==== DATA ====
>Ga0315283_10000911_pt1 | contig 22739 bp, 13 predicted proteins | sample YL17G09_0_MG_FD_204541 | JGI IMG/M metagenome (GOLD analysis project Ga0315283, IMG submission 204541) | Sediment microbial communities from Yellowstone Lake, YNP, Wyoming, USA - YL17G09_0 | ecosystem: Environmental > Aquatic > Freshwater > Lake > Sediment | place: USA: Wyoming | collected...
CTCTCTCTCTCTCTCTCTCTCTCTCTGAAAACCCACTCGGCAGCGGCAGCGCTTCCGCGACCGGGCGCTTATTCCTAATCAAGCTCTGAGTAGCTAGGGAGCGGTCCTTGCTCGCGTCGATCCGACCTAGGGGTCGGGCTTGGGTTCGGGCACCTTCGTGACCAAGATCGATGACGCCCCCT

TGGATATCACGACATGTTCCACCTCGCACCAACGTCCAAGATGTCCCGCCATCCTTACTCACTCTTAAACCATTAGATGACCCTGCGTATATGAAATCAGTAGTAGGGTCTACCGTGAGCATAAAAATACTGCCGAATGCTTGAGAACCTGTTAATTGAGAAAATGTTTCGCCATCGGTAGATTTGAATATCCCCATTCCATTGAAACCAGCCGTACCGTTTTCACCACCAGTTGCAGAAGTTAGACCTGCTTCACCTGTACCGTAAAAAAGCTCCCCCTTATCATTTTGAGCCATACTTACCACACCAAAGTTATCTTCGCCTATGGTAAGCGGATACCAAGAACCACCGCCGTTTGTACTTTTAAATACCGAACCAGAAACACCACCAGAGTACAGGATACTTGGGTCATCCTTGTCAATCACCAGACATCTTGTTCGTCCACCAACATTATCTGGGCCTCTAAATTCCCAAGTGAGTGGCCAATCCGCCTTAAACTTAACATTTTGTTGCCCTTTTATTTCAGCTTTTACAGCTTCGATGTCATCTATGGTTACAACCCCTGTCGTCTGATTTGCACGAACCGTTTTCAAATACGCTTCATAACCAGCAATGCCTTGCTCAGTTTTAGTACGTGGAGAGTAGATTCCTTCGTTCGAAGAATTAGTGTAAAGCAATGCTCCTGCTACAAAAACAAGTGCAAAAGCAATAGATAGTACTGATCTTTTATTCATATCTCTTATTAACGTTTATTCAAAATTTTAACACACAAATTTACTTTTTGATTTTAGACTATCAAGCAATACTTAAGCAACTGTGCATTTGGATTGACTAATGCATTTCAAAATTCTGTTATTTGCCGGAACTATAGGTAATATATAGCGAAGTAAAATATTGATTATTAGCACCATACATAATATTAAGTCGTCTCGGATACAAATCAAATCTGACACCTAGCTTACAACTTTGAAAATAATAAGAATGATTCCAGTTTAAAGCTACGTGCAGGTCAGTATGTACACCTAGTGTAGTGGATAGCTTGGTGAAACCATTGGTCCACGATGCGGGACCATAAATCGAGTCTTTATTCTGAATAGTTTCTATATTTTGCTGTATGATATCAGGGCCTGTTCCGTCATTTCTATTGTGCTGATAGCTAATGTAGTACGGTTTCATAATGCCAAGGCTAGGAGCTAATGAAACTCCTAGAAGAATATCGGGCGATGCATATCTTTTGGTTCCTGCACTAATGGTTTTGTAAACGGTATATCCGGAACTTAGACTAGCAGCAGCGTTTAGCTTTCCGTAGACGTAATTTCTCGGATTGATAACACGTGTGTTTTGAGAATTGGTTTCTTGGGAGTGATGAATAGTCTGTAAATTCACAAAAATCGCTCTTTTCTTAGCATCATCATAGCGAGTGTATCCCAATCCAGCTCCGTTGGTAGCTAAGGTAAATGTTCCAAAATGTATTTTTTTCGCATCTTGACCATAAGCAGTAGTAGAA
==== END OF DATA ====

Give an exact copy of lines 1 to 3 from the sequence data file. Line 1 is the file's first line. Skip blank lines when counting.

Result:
>Ga0315283_10000911_pt1 | contig 22739 bp, 13 predicted proteins | sample YL17G09_0_MG_FD_204541 | JGI IMG/M metagenome (GOLD analysis project Ga0315283, IMG submission 204541) | Sediment microbial communities from Yellowstone Lake, YNP, Wyoming, USA - YL17G09_0 | ecosystem: Environmental > Aquatic > Freshwater > Lake > Sediment | place: USA: Wyoming | collected...
CTCTCTCTCTCTCTCTCTCTCTCTCTGAAAACCCACTCGGCAGCGGCAGCGCTTCCGCGACCGGGCGCTTATTCCTAATCAAGCTCTGAGTAGCTAGGGAGCGGTCCTTGCTCGCGTCGATCCGACCTAGGGGTCGGGCTTGGGTTCGGGCACCTTCGTGACCAAGATCGATGACGCCCCCT

TGGATATCACGACATGTTCCACCTCGCACCAACGTCCAAGATGTCCCGCCATCCTTACTCACTCTTAAACCATTAGATGACCCTGCGTATATGAAATCAGTAGTAGGGTCTACCGTGAGCATAAAAATACTGCCGAATGCTTGAGAACCTGTTAATTGAGAAAATGTTTCGCCATCGGTAGATTTGAATATCCCCATTCCATTGAAACCAGCCGTACCGTTTTCACCACCAGTTGCAGAAGTTAGACCTGCTTCACCTGTACCGTAAAAAAGCTCCCCCTTATCATTTTGAGCCATACTTACCACACCAAAGTTATCTTCGCCTATGGTAAGCGGATACCAAGAACCACCGCCGTTTGTACTTTTAAATACCGAACCAGAAACACCACCAGAGTACAGGATACTTGGGTCATCCTTGTCAATCACCAGACATCTTGTTCGTCCACCAACATTATCTGGGCCTCTAAATTCCCAAGTGAGTGGCCAATCCGCCTTAAACTTAACATTTTGTTGCCCTTTTATTTCAGCTTTTACAGCTTCGATGTCATCTATGGTTACAACCCCTGTCGTCTGATTTGCACGAACCGTTTTCAAATACGCTTCATAACCAGCAATGCCTTGCTCAGTTTTAGTACGTGGAGAGTAGATTCCTTCGTTCGAAGAATTAGTGTAAAGCAATGCTCCTGCTACAAAAACAAGTGCAAAAGCAATAGATAGTACTGATCTTTTATTCATATCTCTTATTAACGTTTATTCAAAATTTTAACACACAAATTTACTTTTTGATTTTAGACTATCAAGCAATACTTAAGCAACTGTGCATTTGGATTGACTAATGCATTTCAAAATTCTGTTATTTGCCGGAACTATAGGTAATATATAGCGAAGTAAAATATTGATTATTAGCACCATACATAATATTAAGTCGTCTCGGATACAAATCAAATCTGACACCTAGCTTACAACTTTGAAAATAATAAGAATGATTCCAGTTTAAAGCTACGTGCAGGTCAGTATGTACACCTAGTGTAGTGGATAGCTTGGTGAAACCATTGGTCCACGATGCGGGACCATAAATCGAGTCTTTATTCTGAATAGTTTCTATATTTTGCTGTATGATATCAGGGCCTGTTCCGTCATTTCTATTGTGCTGATAGCTAATGTAGTACGGTTTCATAATGCCAAGGCTAGGAGCTAATGAAACTCCTAGAAGAATATCGGGCGATGCATATCTTTTGGTTCCTGCACTAATGGTTTTGTAAACGGTATATCCGGAACTTAGACTAGCAGCAGCGTTTAGCTTTCCGTAGACGTAATTTCTCGGATTGATAACACGTGTGTTTTGAGAATTGGTTTCTTGGGAGTGATGAATAGTCTGTAAATTCACAAAAATCGCTCTTTTCTTAGCATCATCATAGCGAGTGTATCCCAATCCAGCTCCGTTGGTAGCTAAGGTAAATGTTCCAAAATGTATTTTTTTCGCATCTTGACCATAAGCAGTAGTAGAA